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The risk of inaction may be one of the least obvious risks of doing business. Businesses may fail if we make the wrong decisions. They may run out of funds if we don’t spend wisely. We also understand the threat of competition. As a result, we plan, set goals and strategize to minimize these risks. Too often though, we do not fully grasp the magnitude of the risk of inaction.

Why is inaction so common?

There are many reasons why we are afraid to act. The fear of making the wrong decision is prevalent in professional settings. The high stakes of failure often camouflage the disaster inaction can cause. Let’s look at a few reasons why we hesitate to make decisive changes.

Playing it safe

caution-sign

As small businesses with limited resources, we know we must be careful with our decisions. We may not get a second chance. Therefore, we are prudent and calculated in our decision-making process by default. That is not a bad thing. It is quite responsible but becomes a problem when the decision-making process is too slow and uncompromising. We are not only must be ready to adapt in response to these opportunities rather than just avoid pitfalls on autopilot.

Procrastination

Hourglass procrastination

We already know that we need to resist the urge to procrastinate. It steals our focus and breaks our concentration. Recovery from this is time-consuming. Procrastination also encourages inaction. The bigger the challenge, the stronger the urge to procrastinate. Unfortunately, wasting time can increase our chances of failure. It is time taken away from problem-solving. When we are risking so much that is the last thing we need.

Bureaucracy

There are times that we want to respond quickly to situations but cannot. Our procedures and systems do not allow it. This could be red tape such as various levels of approval needed. It could be a paper system that can’t keep up with the digital world. Bureaucracy can slow things down and frustrate everyone involved. Our instinct to avoid frustration then kicks in. Suddenly, inaction is the preferred alternative.

Overcoming the penchant for inaction

So how do we know when we are too conservative with our decision-making? There are many symptoms we can look out for but the main one is stagnation. A lack of progress, a lack of new ideas and falling behind competitors are all red flags. Do our tasks take longer to complete than the average industry time for similar tasks? If they do, without providing any added value to our customers, we have a problem. We cannot get so comfortable with our disposition that we ignore the need for change.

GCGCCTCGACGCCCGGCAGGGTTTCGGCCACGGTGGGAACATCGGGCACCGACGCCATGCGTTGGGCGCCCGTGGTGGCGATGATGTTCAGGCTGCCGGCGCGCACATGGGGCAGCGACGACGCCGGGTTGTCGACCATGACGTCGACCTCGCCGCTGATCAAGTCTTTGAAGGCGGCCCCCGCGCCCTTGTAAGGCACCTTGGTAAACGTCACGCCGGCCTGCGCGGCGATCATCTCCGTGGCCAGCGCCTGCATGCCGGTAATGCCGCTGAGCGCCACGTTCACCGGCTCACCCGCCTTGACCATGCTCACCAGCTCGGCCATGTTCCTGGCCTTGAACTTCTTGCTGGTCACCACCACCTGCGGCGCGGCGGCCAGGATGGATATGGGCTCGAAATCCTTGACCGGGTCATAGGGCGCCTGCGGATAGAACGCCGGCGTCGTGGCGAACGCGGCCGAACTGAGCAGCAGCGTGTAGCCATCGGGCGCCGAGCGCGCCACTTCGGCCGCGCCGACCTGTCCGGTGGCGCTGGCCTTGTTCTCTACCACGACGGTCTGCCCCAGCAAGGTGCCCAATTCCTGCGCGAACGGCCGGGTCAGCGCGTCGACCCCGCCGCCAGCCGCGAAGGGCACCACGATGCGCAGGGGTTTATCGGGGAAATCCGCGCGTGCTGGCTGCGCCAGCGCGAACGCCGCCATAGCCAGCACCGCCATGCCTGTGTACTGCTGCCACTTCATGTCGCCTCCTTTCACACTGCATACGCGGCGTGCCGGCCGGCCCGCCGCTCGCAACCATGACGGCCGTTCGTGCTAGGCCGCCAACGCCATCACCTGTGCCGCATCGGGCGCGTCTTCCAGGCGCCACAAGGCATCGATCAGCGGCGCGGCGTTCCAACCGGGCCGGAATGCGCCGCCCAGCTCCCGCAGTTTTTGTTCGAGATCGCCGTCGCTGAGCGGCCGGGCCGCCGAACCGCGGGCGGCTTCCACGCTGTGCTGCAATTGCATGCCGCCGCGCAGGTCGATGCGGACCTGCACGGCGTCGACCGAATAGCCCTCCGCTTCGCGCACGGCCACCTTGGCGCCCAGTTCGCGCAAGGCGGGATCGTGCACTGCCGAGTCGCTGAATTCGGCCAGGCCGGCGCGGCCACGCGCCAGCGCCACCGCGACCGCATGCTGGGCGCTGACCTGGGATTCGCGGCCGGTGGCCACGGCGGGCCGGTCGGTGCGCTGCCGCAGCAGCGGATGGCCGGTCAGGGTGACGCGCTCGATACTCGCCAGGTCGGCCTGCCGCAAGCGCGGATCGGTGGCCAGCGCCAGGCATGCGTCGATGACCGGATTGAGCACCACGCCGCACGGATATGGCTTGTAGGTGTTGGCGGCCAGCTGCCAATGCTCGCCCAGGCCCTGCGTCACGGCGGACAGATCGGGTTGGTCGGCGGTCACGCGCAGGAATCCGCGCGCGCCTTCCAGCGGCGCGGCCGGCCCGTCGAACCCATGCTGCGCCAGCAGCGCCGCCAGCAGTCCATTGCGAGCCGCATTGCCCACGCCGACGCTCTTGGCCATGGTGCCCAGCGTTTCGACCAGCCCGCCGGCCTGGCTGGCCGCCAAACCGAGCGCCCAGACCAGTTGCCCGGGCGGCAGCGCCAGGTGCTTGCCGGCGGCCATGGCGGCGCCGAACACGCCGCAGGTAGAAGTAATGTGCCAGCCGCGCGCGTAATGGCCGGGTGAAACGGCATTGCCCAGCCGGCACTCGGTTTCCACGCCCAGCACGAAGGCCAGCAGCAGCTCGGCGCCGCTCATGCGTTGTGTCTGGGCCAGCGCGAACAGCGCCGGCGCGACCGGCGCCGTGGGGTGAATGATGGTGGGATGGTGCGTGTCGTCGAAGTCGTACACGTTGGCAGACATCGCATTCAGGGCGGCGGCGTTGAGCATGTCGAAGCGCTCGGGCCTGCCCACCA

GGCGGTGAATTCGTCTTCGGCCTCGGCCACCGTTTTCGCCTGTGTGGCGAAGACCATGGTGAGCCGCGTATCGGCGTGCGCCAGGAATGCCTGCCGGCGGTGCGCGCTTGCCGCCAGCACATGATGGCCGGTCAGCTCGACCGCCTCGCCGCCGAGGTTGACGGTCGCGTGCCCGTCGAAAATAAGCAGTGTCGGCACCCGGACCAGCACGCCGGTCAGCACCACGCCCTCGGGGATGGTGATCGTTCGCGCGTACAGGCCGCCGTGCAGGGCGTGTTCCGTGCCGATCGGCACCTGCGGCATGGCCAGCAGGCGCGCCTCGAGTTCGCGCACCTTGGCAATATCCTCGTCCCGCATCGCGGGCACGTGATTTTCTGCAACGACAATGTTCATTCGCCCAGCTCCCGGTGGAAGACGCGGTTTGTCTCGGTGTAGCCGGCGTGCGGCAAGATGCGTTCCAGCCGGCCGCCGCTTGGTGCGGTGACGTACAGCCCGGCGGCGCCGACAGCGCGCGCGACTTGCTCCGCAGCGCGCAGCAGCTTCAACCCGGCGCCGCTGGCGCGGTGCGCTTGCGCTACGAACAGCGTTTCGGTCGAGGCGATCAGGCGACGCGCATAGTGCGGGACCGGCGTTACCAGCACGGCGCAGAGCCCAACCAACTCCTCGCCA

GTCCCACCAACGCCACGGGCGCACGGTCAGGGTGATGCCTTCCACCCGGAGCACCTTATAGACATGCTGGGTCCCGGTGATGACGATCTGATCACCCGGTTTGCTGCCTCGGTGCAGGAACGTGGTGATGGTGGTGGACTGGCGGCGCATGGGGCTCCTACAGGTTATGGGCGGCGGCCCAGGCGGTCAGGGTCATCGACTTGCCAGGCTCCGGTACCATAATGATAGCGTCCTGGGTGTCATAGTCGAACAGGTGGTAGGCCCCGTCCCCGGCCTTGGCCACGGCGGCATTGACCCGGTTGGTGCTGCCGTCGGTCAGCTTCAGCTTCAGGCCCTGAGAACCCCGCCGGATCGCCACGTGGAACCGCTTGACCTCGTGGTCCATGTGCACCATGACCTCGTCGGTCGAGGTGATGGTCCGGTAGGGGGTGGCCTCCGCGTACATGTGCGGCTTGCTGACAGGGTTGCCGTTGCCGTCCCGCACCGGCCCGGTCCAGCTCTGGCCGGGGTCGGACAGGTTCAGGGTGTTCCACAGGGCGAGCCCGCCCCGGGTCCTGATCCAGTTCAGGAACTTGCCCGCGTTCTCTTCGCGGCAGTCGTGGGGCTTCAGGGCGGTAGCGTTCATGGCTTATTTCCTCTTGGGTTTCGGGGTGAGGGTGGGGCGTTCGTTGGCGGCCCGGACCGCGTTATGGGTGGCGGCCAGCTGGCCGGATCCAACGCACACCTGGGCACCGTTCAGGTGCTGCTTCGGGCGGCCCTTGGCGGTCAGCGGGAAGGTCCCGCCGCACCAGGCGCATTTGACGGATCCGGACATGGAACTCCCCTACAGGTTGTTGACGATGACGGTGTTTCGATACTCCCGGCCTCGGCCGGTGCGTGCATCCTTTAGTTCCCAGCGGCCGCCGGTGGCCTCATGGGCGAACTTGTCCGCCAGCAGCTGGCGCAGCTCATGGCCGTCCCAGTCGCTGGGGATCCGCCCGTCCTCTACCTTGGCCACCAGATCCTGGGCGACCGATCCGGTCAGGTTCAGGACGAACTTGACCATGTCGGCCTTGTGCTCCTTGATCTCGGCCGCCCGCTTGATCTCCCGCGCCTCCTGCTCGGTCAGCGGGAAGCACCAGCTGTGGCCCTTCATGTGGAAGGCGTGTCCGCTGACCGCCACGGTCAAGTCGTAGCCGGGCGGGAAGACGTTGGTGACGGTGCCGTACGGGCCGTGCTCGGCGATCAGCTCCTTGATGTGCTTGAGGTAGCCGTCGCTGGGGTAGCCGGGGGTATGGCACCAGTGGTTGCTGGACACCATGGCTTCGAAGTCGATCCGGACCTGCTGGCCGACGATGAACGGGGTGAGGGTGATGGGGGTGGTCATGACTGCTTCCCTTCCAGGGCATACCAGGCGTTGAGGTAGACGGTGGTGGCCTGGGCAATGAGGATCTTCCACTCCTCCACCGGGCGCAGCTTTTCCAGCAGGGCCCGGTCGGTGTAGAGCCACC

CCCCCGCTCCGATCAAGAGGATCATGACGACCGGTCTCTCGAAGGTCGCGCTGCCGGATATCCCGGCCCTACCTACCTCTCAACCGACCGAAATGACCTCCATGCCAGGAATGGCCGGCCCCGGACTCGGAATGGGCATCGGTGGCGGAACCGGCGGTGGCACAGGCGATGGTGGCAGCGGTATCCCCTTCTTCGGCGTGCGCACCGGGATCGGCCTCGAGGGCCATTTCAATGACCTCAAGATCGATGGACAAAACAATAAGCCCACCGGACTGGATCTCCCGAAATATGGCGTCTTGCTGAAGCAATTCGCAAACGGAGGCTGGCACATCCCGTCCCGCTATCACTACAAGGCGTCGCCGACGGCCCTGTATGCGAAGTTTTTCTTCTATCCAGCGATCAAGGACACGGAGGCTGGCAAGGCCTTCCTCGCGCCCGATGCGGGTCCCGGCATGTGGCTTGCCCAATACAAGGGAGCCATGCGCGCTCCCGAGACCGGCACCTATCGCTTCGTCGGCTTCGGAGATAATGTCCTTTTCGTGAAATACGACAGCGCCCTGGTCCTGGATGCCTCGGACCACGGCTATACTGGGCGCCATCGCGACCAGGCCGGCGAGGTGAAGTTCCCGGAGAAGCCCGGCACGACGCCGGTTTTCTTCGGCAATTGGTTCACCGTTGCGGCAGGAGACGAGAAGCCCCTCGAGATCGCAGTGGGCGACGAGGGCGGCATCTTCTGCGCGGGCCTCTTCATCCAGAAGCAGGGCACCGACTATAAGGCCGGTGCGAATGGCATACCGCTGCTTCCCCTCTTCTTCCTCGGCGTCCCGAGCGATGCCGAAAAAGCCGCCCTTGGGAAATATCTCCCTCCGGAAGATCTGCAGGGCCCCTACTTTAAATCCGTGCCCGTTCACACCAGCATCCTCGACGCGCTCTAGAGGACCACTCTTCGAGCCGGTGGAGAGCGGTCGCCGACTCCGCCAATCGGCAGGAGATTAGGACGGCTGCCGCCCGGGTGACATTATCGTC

Fail then win

Fail then win

Most competitive people do not like to lose. It is a blow to the ego and an unpleasant experience. We worry about how we will be judged. Nevertheless, inaction is not a solution to failure. By doing nothing we trade the risk of failure for the risk of being left behind. Progress and improvement stem from learning from both failures and successes. Some would argue that failures teach the more enduring lessons. Instead of focusing on avoiding risks, to prevent failure, we should try not to fail in vain.

Failure is only a bad thing if we do not learn from the experience. The lessons we learn from failures can propel us to success. They teach us the consequences of our mistakes, so we can make better decisions. Inaction, on the other hand, can rob us of these invaluable lessons.

Be proactive

Taking meaningful action allows us to adapt to changing situations. Sometimes we have to make many tweaks before we get it right. This is the opposite of inaction. Actively pursuing solutions helps with not only solving current problems, but also anticipating future ones. Research is an ideal example of a proactive approach that minimizes the risk of failure. The more we know about a problem, the better equipped we are to deal with it. Learning from the failures of others can help us to avoid similar pitfalls.

Change a negative culture

Positive Change

Inaction is sometimes inadvertently encouraged by poorly designed work systems. As mentioned before, excessively bureaucratic systems can stifle productivity. We usually just adjust to the system and environment in which we work even if that system is ineffective. The problem is magnified when inaction is either not identified or rewarded. Imagine an employee who is afraid to suggest a change because of a fear of victimization or retaliation. Now imagine another employee who plays it safe despite reservations in order to secure a promotion. What if we could change that?

Culture can be difficult to change. It is the status quo and many people may resist change. Despite this, not trying to improve a faulty system is equivalent to inaction. We must sell the benefits of a change while preserving the identity and values of the business. To do this we must know the attitudes to the current system and work on eliminating pain points. It may not be easy but many times it is necessary to stay competitive. Trainings, workshops and presentations can all be used to show why change is needed and what it will achieve. We do not have to please everyone. We do need to win the support of stakeholders. Any proposed change should be well-thought-out and add enough value to convince that it is worth making.

Conclusion

When faced with the decision of doing something difficult or not doing anything at all it is tempting to choose the latter. The consequences of our inaction are not always obvious. Rest assured that they are real though. It could be a missed opportunity that we find out about when it’s too late. Worse, it could be a missed opportunity that we remain oblivious to. When we consider our choices, we must consider the impact of doing nothing. We may even encounter ethical dilemmas where inaction is just as risky as doing the “wrong” thing.